I wanted to post an article by John Bingham, from Competitor magazine, Nov 2010 - Mid Atlantic. I couldn't find it on the internet so I will post it for you from my magazine. Enjoy!
A Novel Approach
The fall used to be marathon season. The big fall marathons were Chicago and New York, and about the only spring marathon in the US was Boston.
Those days are long gone-and the marathon season now lasts year-round.
I've run 45 marathons. Well, OK, I haven't run 45 marathons. I've started 45 marathons and I've run/walked/crawled/hobbled my way to the finish line of 43 of them. More importantly, I think, is that I've seen hundreds of thousands of other athletes run and walk across their own marathon finish lines.
While this doesn't make me an expert, it does give me perspective on both what it takes to start a marathon and what it takes to finish (or to choose not to finish) the 26.2 challenge.
I've hard all the advice normally given to new marathoners and half marathoners: Don't try anything new on race day, trust your training, don't go out too fast. This is all good advice, but i think there's another way to approach a long-distance event. It's what I call the "novel" approach.
After having run so many marathons and half marathons, the one thing I know for sure is that I don't know anything for sure. As I've written before, there's no such thing as a marathon or half-marathon plan that goes exactly as expected.
I now approach long-distance events in the same way that I approach reading a new novel. I know I'm interested in running the race or reading the book. I have a pretty good idea what the book is about, and I have a pretty good idea what the event is about. But I stand at the starting line with the cover closed and don't open it until I cross the start line.
I stand at the start with what I call a sense of wonder. I think to myself, "I wonder what's going to happen today?" I don't have any expectations or any fear or anxiety, just a sense of wonder.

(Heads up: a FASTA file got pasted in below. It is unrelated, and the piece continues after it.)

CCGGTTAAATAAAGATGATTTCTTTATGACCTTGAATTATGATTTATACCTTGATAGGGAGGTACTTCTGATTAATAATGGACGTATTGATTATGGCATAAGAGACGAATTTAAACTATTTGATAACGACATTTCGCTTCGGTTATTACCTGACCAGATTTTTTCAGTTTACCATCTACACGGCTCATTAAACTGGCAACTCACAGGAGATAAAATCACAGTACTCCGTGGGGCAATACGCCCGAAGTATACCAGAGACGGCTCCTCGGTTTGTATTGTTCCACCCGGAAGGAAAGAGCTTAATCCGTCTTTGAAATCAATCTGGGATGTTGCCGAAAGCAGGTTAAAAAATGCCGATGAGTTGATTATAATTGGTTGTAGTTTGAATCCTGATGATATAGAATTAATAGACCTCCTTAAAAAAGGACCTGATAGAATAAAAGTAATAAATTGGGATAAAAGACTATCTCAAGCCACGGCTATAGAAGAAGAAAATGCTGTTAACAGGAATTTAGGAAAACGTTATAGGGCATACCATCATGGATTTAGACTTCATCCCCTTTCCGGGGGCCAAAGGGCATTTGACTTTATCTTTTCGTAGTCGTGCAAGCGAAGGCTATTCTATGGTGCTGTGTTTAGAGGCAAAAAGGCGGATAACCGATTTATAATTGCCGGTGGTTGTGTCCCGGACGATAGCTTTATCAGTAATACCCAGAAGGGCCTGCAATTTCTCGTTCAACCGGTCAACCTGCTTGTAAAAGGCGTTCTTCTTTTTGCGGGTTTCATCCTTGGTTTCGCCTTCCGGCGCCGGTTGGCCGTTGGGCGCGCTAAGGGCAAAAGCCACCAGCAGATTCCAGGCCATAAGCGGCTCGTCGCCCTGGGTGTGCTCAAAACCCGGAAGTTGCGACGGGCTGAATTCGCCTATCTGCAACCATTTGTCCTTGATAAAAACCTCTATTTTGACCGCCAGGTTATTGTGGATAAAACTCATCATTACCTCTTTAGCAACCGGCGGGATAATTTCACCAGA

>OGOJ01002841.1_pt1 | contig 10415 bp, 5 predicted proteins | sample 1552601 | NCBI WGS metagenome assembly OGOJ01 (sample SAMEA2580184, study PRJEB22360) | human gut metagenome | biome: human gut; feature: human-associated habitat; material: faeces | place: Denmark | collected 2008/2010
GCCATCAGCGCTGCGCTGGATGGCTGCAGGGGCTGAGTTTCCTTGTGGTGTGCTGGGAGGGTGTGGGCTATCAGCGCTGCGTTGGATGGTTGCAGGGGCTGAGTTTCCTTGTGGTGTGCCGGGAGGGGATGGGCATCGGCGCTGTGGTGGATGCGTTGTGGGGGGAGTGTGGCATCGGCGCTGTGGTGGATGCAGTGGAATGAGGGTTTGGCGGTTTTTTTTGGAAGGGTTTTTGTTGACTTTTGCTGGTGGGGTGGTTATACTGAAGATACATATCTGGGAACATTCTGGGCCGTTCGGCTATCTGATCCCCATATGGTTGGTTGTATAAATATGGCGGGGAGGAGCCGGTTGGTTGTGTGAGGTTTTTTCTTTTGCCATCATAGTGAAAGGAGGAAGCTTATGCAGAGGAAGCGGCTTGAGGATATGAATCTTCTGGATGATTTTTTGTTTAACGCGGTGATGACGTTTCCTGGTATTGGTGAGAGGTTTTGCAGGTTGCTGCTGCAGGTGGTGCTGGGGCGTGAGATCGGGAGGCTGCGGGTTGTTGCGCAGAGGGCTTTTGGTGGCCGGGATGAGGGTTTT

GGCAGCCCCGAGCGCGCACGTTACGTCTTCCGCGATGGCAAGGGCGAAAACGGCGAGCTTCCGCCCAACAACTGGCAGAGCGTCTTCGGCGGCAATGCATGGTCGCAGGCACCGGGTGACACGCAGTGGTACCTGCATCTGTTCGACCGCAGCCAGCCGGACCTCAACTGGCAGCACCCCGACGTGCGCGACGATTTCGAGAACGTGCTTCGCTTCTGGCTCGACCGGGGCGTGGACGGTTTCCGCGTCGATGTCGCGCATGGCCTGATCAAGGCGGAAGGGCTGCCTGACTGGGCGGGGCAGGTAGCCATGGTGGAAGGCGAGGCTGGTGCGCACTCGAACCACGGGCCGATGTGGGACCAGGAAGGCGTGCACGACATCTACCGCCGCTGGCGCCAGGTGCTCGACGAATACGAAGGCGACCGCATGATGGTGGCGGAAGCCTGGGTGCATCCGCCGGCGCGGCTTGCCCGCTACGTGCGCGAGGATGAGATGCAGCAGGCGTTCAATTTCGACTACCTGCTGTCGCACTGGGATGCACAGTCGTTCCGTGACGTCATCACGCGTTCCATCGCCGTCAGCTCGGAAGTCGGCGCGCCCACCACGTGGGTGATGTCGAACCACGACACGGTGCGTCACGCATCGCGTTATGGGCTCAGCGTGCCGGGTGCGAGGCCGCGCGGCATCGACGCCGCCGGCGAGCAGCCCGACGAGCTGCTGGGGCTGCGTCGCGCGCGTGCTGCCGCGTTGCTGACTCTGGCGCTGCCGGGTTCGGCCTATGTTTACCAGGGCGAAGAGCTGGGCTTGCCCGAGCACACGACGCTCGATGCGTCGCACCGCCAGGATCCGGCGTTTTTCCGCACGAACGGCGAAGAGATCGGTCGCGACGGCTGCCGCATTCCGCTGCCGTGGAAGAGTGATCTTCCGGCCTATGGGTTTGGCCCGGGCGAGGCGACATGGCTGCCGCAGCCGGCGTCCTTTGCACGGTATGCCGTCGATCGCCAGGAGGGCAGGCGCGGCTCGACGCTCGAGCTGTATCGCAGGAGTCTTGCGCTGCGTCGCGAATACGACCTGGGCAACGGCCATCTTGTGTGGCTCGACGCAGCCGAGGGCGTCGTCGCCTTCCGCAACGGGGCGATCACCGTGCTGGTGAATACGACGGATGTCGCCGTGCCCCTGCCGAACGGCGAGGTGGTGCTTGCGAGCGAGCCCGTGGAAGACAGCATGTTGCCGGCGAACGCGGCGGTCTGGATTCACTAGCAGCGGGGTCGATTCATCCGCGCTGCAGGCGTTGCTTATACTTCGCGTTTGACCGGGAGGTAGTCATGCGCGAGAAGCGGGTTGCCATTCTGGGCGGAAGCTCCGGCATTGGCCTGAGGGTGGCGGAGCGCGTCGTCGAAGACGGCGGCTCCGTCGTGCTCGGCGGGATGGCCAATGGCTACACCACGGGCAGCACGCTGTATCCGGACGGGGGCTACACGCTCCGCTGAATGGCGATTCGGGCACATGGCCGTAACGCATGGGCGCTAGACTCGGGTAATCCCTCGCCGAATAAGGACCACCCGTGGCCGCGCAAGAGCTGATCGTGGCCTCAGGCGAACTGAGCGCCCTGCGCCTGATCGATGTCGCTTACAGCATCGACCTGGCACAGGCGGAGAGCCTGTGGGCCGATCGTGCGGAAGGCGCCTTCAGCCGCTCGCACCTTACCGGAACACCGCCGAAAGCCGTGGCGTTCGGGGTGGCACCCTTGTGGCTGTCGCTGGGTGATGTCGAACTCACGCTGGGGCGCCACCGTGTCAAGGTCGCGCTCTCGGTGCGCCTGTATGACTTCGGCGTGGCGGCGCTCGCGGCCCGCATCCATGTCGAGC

It makes me really calm in one way and rally eager in another. I'm calm because I know that i don't know what's going to happen, and I'm eager; I can't wait to get started to find out what's going to happen.
Like any good novel, a marathon or half marathon has a plot. Sometimes you can see the plot from the very start. Like a good writer setting the mood, you can find yourself standing on a field of dreams with sunlight cascading through cotton-ball clouds from an azure sky..or on a bleak tarmac of terror as the skies darken as a foreshadowing of the gloom you are about to experience...
It doesn't matter, thought. Using the novel approach you just accept what you are reading as the author's description of the day. In the same way, using the novel approach, the weather is just another element of that race's plot.
As the race beings, as the mile markers come into view, I try to look at each mile as a new chapter in the novel. No matter what happens in Mile 1, I wonder what will happen in Mile 2. As the miles build, I can sometimes see how the plot is changing. Sometimes what seemed like a secondary theme in the early chapters (a dull ache in my knee) turns out to be the focus of a later chapter.
What makes the novel approach so appealing is that nothing good or bad can happen. The truth is that if you can keep your sense of wonder as you go through the miles, you can't be disappointed because no matter what happens, it's a surprise.
The effect of my novel approach to long distance running -and this would certainly work for cycling or multisport events as well- is that each starting line is a chance to learn something about myself, about the thoughts and feelings that make me who I am am, and about how, on that day, I am bot the author and central character of the story of my life.